Thanks to significantly increased reactivity and up to eight times faster response when using the 3.7-inch LCD touchscreen, camera handling is said to be even more efficient and intuitive. The only other controls are four ergonomically positioned control elements that are intuitive in their operation.
The TL2 will be offered in a choice of two different colours. The design of both the silver and black versions of the camera has been slightly revised in comparison with its predecessor. In addition to chamfered edges the body also features redesigned control elements that have been modified not only in visual style, but also provides what Leica terms “a new haptic experience” – great for those of us who get our jollies touching things.
A 24-70 mm lens offers probably one of the most versatile zoom ranges, a put-it-on-the-camera-and-leave-it range. So here comes Tamron with its new SP 24-70 mm f/2.8 Di VC USD G2 lens for full-frame DSLR cameras. The constant f/2.8 aperture makes it even more interesting.
The lens features Dual MPU (Micro Processing Units) to provide rapid autofocusing with improved accuracy and the highest vibration compensation performance of any lens in its class, says the company (CIPA level of 5 stops).
The use of specialized, high quality glass materials (offering greater optical transmittance) for the lens element are said to assure superior colour reproduction and greater sharpness, while the application of Tamron’s nanotechnology-based eBAND Coating substantially curbs the ghosting and flare that are prone to occur in backlit photography, successfully improving the overall optical performance of the lens, Tamron notes. Additionally, the lens provides the added conveniences of protective fluorine coating, moisture-resistant construction and a locking lens hood.
The lens’ optical construction consists of 17 elements in 12 groups using two XR (Extra Refractive Index) elements, three LD (Low Dispersion) elements, three GM (Glass-Molded aspherical), and one hybrid aspherical lens element. Together they are claimed to minimize axial chromatic aberrations, transverse chromatic aberrations, spherical aberrations and distortion, and allow a compact design that achieves superior image quality.
The lens is equipped with Tamron’s VC (Vibration Compensation) system. Adding an MPU dedicated to VC processing unleashes a new-generation algorithm, says Tamron, ensuring the highest vibration compensation ability in the class.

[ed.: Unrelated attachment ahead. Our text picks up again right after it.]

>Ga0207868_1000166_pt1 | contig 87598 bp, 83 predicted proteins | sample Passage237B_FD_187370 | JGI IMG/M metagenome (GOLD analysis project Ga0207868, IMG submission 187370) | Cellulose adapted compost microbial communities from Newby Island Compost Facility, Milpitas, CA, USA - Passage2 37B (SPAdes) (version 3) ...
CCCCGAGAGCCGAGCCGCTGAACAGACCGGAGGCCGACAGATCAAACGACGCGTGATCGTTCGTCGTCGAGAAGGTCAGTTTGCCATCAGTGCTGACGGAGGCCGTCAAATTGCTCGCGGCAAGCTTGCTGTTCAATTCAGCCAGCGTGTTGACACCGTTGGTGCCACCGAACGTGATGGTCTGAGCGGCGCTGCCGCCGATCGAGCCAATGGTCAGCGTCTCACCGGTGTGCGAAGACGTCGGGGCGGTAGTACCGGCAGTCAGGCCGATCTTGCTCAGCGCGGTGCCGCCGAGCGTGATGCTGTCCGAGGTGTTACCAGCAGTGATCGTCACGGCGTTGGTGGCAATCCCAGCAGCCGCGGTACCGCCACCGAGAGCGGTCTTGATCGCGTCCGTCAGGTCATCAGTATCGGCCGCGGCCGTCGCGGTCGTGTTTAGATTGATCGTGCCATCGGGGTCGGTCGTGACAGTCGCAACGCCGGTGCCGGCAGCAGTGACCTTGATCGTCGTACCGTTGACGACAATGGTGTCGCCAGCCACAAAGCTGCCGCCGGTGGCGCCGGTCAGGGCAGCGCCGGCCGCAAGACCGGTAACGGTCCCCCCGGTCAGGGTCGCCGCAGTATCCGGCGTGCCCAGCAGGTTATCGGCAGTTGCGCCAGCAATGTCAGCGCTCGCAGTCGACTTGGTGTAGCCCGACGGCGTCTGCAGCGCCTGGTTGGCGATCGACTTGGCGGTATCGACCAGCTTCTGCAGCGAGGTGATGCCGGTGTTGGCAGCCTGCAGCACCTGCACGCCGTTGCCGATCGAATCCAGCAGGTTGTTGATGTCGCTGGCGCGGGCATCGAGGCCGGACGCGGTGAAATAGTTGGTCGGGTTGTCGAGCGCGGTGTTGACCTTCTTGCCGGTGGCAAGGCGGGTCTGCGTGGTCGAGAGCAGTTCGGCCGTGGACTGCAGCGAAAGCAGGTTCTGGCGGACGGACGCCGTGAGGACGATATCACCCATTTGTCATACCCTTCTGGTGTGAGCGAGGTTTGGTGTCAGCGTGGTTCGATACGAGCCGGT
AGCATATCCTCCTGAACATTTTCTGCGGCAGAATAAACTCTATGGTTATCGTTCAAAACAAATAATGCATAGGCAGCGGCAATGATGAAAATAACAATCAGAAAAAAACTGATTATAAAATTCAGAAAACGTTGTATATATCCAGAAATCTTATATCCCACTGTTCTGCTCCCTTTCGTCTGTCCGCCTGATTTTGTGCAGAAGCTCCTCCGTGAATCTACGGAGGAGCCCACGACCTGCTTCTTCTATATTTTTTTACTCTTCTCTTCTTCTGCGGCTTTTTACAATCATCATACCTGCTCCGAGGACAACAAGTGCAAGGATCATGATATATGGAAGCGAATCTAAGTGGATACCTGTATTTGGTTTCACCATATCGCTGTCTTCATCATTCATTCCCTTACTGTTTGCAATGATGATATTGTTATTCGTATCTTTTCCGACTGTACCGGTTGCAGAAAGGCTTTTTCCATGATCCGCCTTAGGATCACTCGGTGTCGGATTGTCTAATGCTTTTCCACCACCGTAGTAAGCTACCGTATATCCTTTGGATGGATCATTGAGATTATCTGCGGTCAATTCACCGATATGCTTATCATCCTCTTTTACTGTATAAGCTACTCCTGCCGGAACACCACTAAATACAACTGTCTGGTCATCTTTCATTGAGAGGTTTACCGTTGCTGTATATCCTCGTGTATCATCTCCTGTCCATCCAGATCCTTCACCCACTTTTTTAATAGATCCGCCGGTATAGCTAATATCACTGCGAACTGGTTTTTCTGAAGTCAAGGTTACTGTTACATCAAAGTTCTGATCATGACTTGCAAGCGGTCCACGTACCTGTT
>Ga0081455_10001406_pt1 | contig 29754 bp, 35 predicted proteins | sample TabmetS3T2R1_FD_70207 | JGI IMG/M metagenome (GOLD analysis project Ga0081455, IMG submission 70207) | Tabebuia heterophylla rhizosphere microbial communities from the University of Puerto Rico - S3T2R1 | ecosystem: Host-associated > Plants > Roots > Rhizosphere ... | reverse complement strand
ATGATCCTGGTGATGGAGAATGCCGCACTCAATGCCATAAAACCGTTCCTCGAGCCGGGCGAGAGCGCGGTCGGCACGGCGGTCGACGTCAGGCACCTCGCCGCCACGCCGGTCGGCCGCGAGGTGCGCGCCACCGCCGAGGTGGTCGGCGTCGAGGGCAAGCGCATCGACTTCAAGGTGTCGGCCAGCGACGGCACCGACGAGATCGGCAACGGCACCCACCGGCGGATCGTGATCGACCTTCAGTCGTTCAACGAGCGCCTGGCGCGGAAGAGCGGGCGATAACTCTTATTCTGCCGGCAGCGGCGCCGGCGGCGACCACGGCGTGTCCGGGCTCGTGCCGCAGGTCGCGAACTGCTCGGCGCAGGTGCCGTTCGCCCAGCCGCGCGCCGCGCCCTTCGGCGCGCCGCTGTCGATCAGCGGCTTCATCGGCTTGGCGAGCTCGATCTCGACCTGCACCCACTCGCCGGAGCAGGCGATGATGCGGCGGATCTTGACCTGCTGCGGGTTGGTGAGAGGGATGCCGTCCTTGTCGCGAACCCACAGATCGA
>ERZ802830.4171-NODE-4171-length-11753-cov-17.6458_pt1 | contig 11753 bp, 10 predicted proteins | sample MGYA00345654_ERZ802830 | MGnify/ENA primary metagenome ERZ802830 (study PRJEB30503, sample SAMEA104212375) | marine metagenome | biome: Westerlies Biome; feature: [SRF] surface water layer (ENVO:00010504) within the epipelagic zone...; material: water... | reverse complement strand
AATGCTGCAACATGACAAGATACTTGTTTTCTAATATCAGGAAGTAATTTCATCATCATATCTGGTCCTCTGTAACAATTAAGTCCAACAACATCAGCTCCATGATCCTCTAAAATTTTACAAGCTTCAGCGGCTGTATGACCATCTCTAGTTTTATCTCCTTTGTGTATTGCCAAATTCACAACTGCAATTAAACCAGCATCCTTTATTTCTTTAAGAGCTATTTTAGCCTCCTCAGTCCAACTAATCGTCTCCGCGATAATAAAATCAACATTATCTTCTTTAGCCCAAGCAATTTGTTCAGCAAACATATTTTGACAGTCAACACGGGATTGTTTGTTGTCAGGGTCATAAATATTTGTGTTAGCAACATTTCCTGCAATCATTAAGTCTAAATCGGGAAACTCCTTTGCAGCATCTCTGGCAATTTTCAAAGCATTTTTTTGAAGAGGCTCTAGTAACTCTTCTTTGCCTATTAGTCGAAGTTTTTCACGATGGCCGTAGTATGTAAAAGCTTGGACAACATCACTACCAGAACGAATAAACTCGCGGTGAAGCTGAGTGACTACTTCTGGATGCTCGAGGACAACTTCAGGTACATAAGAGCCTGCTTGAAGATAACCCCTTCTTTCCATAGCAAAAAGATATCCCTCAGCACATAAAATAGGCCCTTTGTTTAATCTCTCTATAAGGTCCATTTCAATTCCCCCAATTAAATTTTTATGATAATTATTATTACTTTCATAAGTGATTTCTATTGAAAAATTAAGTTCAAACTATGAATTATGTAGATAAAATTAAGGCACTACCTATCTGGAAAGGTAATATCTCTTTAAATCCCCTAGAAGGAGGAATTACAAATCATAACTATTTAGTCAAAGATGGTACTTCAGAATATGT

An electromagnetic diaphragm system, which has been a standard feature for Canon-mount lenses, is now employed in Nikon-mount lenses.
The Tamron SP 24-70 mm f/2.8 Di VC USD G2 lens will be available in Canon and Nikon mounts. Nikon mount will be available in August, the Canon mount in September.
- 26.2-megapixel full-frame CMOS sensor
- optical viewfinder with a 45-point All Cross-type AF System
- Dual Pixel CMOS AF with Phase-detection & Full HD 60p
- DIGIC 7 image processor
- ISO 100-40000
- Vari-angle Touch Screen
- 3.0-inch LCD
- Built-in Wi-Fi, NFC, Bluetooth and GPS technology
- High-speed Continuous Shooting at up to 6.5 fps
- dust- and water-resistant
The Canon EOS 6D Mark II is scheduled to be available in early August for an estimated retail price of $2,599.99 for body only; body and Canon EF 24-105 mm f/4L IS USM II lens will be $4,049.99.
Designed for entry-level photographers, the Canon Rebel SL2 DSLR is aimed at those stepping up from a smartphone or point-and-shoot camera. This small yet powerful camera features what’s claimed to be the world’s fastest AF speed at 0.03 seconds, allowing for quick focusing on subjects in the frame.
Canon says that when it was designing the SL2 it took into consideration feedback from entry-level photographers who expressed interest in learning how to go beyond a camera’s program mode. The result, says the company, was the creation of a convenient new user interface called Feature Assistant. With the EOS Rebel SL2 camera, users will be able to see on the camera’s Vari-angle Touch Screen how switching modes on the mode dial or tweaking camera settings like aperture and exposure compensation can alter the image they are about to capture.
The SL2 features several other enhancements over its predecessor model, including:
- 24.2-megapixel CMOS (APS-C) sensor
- Dual Pixel CMOS AF
- 3.0-inch Vari-Angle LCD Touch-Screen
- built-in Wi-Fi, NFC and Bluetooth technology
- Full HD 60p and external microphone input
- DIGIC 7 image processor
- ISO 100-25600
- optical viewfinder with a 9-point AF system
The Canon EOS Rebel SL2 is scheduled to be available in late July for a retail price of $899.99 with the Canon EF-S 18-55 mm f/4-5.6 IS STM lens.
The company says the lens includes “the most advanced optical and mechanical designs,” an HLD (High/Low torque modulated Drive) for the AF system, and Vibration Compensation system.
A new lens barrel design utilizing three-step extensions was developed to enable the necessary elongation to produce a 22.2x zoom ratio. Compared to the conventional approach, the division into a larger number of cams ensures comfortable operation and stability while zooming, Tamron advises.